Braised pork Mao-style (you'll see a lot of reference to Mao in this spot, who, according to legend, shared a hometown with one of the proprietors) was really just fatty pork belly in a bright red sauce with baby bok choy. The texture isn't for everyone and harkens trotters, but trotters I can live with, really. Cumin coated lamb was crispy and aromatic and complimented by the leaves and stems of fresh cilantro and more than a few red Thai chiles.
Pea shoots sauteed with garlic were seasoned adequately, which is one of my usual complaints at Chinese restaurants that only serve greens as an afterthought. Actually, these greens tasted more of peas than some actual peas I have eaten.
For the rest of my companions, the evening's piece d' resistance was a whole duck, cooked in a mirepoix of vegetables and served over a bunsen burner, tableside. The waiter picked the braised meat from the bones and left all of it to simmer in a roasting pan. But I found my plate laden with more bones than meat and the addition of caraway seeds was nothing short of overwhelming. It tasted more of rye bread than barbecued duck, which is what it had been billed as. Also, cooked celery gives me the creeps and always has, so I had no particular longing to repeat my duck experience. Next time, I'll order what Sifton recommended: sliced pork with dried turnips.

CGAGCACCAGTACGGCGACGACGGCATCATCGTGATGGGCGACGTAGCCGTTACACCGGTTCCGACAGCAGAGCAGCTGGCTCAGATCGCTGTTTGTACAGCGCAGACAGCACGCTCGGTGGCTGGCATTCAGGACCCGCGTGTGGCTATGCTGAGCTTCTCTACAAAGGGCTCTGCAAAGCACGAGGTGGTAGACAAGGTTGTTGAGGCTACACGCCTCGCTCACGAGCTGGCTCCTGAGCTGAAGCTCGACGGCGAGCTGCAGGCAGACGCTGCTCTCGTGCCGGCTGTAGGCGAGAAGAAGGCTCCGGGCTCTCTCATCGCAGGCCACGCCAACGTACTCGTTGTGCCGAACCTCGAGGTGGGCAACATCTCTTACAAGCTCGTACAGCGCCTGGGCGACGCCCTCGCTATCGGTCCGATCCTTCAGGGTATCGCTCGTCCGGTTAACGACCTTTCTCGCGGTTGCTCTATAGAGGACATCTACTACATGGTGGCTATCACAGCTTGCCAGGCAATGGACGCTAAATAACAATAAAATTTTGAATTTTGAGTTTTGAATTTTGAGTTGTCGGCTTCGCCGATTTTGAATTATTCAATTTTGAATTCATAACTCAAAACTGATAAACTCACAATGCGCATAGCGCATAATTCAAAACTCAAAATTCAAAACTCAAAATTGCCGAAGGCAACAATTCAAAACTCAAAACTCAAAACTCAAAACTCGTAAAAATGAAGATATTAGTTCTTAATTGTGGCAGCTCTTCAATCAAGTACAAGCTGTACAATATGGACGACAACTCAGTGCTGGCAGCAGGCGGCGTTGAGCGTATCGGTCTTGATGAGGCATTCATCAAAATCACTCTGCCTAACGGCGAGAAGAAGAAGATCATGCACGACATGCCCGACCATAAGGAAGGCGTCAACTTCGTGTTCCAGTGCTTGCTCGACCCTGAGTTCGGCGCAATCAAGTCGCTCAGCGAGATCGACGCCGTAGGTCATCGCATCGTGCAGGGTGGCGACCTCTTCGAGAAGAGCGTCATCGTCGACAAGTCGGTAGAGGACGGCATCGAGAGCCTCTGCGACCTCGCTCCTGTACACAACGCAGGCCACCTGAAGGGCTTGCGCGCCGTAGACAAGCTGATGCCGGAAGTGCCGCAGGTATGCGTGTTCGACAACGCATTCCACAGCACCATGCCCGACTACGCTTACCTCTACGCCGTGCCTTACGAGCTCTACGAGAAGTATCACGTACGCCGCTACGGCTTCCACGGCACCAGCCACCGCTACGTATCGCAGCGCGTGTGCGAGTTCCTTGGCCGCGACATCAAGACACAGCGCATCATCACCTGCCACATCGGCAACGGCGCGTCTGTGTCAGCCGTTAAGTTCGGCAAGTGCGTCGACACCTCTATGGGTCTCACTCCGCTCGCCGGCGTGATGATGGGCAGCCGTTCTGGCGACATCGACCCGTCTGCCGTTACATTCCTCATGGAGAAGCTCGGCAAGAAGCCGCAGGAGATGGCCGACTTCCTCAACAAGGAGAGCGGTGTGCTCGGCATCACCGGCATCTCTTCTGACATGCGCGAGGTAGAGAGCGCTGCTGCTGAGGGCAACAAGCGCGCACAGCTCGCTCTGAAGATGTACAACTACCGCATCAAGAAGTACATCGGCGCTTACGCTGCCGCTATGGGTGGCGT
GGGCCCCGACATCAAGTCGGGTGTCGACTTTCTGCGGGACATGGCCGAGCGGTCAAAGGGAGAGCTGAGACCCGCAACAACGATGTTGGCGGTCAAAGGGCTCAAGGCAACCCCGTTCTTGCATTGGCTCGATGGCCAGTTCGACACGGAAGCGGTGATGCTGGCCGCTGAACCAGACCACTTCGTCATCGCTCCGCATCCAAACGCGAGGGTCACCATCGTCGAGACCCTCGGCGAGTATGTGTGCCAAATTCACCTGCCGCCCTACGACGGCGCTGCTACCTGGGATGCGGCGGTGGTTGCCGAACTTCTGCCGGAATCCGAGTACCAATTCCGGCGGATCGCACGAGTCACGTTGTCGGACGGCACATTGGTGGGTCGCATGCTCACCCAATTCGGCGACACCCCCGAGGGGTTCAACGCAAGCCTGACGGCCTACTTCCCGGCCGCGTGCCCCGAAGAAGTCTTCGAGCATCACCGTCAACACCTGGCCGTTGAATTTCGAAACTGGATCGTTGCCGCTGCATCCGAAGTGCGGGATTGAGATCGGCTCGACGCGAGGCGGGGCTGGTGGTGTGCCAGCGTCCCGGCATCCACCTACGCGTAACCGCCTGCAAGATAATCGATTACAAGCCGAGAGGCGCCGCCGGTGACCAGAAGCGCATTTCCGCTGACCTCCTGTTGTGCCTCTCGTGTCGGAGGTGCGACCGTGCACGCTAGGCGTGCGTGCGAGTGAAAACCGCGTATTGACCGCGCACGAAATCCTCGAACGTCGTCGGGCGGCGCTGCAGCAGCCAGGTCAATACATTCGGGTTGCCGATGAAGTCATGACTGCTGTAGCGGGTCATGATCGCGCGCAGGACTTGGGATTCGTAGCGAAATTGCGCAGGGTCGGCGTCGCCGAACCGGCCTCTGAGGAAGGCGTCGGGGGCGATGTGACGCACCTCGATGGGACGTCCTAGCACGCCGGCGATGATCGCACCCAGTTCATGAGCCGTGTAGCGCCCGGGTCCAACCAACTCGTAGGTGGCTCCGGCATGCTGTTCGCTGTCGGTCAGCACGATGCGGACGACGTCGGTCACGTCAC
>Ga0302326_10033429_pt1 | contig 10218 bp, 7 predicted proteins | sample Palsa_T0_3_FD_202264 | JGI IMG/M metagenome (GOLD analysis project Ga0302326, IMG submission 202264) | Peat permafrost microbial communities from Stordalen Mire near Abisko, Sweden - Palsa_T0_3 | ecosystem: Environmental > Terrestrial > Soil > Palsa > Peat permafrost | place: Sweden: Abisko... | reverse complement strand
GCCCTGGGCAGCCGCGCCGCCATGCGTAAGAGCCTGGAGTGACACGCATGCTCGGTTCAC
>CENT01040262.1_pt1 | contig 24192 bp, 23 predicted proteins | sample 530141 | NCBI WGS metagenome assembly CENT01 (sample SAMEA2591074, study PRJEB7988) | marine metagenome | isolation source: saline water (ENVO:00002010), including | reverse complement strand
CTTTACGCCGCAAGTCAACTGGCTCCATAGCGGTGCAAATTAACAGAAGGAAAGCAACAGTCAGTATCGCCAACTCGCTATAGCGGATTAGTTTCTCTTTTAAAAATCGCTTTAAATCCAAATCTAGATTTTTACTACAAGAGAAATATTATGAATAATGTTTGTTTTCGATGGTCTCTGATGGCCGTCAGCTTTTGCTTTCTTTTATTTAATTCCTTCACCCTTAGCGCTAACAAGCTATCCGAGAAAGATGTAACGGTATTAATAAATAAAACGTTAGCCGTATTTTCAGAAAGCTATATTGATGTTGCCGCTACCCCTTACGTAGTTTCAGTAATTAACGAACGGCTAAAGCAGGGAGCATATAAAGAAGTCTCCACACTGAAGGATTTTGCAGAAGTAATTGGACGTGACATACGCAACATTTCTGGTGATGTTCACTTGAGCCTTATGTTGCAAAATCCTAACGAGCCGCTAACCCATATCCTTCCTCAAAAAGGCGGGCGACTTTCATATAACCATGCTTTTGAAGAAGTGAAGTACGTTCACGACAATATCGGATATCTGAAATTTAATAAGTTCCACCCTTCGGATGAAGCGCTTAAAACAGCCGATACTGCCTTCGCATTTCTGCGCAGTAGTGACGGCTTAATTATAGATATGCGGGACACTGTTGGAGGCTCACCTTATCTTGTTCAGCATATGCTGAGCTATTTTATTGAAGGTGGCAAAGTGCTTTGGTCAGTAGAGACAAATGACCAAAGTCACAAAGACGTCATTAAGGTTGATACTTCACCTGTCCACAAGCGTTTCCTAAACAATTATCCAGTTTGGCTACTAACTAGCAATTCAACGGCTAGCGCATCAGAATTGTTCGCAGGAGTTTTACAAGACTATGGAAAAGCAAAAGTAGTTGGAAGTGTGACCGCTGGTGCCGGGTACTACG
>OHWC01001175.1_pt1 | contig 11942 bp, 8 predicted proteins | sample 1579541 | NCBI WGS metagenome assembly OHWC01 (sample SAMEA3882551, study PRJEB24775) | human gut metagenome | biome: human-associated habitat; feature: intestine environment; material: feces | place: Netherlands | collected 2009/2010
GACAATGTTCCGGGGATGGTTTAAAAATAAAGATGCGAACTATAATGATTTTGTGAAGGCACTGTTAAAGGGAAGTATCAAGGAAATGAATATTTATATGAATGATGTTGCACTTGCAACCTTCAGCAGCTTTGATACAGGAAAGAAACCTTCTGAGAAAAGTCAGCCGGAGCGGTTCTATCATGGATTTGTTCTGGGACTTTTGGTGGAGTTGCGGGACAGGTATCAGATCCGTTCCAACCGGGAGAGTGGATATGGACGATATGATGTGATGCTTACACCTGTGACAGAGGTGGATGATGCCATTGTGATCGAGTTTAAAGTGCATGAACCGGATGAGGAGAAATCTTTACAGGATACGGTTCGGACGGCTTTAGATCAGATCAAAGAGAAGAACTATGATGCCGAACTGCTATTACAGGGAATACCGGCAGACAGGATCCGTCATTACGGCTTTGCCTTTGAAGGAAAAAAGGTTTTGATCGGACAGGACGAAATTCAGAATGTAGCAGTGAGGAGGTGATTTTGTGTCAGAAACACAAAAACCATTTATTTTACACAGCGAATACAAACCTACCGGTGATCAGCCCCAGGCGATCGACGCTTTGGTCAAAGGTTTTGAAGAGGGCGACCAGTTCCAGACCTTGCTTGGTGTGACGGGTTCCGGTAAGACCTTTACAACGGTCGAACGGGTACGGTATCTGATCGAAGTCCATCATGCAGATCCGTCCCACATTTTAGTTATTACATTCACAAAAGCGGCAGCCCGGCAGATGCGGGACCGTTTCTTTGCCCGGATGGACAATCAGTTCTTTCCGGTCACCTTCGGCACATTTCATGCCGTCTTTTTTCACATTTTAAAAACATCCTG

Hunan Kitchen of Grand Sichuan
42-27 Main Street
Flushing, NY 11355